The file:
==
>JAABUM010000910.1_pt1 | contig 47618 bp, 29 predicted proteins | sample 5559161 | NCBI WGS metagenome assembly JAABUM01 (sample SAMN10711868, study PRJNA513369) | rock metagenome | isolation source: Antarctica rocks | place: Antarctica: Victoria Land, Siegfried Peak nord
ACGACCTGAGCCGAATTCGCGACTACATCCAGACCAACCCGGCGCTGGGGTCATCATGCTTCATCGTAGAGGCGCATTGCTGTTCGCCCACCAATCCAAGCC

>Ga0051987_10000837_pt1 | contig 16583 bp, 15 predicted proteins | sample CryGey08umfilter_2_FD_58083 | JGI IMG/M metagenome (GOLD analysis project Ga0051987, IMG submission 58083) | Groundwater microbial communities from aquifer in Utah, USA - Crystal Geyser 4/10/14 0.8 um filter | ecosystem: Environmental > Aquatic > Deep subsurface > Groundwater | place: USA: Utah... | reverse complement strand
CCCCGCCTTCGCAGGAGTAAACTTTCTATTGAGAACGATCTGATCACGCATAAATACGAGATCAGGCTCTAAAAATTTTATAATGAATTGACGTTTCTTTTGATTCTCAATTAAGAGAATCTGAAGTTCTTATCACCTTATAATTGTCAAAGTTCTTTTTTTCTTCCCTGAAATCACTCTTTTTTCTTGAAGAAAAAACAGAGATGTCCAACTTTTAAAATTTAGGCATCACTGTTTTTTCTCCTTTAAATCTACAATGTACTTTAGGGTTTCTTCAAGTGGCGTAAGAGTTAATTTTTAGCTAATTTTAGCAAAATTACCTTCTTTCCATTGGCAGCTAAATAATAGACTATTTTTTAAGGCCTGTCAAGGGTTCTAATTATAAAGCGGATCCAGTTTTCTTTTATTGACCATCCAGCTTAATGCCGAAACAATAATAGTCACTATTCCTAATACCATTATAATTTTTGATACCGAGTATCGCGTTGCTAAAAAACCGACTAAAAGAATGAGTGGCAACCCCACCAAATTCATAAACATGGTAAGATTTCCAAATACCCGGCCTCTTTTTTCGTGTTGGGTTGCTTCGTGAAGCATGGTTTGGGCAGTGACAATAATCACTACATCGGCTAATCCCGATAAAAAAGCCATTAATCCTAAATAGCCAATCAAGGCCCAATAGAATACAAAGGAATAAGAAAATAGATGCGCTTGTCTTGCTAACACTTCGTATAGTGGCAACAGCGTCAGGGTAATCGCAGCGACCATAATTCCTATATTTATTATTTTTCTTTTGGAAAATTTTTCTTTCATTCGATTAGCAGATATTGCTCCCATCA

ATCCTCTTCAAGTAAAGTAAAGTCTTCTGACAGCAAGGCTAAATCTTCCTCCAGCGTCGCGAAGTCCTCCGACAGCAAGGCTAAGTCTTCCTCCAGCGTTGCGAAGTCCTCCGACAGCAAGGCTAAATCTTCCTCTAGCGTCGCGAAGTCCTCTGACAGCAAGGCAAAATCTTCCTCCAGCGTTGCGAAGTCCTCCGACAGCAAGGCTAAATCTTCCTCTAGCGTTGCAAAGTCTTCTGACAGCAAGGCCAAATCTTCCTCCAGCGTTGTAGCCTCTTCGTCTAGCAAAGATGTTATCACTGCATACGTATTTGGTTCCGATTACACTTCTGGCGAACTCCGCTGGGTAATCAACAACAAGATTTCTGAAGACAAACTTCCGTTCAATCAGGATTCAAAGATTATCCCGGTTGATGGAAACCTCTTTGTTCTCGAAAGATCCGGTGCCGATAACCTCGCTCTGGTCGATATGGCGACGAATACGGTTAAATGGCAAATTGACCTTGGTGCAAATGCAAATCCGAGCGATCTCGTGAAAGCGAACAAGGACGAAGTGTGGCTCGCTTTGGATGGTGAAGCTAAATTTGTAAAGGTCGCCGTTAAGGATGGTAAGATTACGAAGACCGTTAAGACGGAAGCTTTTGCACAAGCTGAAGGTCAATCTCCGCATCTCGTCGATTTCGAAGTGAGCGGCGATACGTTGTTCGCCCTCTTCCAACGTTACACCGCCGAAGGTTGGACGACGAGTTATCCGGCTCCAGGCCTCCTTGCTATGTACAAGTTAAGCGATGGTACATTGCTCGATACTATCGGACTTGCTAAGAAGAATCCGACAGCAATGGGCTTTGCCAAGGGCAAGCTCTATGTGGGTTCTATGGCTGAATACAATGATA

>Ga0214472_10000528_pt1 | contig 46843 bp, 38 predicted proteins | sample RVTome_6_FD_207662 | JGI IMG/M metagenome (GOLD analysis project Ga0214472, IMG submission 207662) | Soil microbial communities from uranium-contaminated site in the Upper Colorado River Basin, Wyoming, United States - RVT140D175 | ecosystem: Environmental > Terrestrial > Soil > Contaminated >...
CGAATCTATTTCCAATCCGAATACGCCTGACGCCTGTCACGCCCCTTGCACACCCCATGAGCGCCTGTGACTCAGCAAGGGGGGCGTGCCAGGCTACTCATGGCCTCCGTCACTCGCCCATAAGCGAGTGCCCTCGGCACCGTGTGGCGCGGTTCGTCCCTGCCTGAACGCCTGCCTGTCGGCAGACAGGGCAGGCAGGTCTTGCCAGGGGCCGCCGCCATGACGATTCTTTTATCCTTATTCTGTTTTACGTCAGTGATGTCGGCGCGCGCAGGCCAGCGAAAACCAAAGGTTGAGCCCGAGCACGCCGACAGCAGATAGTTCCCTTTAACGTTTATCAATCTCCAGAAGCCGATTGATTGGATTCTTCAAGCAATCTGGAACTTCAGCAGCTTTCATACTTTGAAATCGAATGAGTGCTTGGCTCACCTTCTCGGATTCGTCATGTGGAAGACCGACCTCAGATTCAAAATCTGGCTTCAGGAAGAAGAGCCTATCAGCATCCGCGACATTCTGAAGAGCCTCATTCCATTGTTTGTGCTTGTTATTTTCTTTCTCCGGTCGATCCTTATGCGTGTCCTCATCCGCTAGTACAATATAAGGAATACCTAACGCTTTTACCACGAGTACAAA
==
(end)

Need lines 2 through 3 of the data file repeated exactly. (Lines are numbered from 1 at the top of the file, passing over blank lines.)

ACGACCTGAGCCGAATTCGCGACTACATCCAGACCAACCCGGCGCTGGGGTCATCATGCTTCATCGTAGAGGCGCATTGCTGTTCGCCCACCAATCCAAGCC

>Ga0051987_10000837_pt1 | contig 16583 bp, 15 predicted proteins | sample CryGey08umfilter_2_FD_58083 | JGI IMG/M metagenome (GOLD analysis project Ga0051987, IMG submission 58083) | Groundwater microbial communities from aquifer in Utah, USA - Crystal Geyser 4/10/14 0.8 um filter | ecosystem: Environmental > Aquatic > Deep subsurface > Groundwater | place: USA: Utah... | reverse complement strand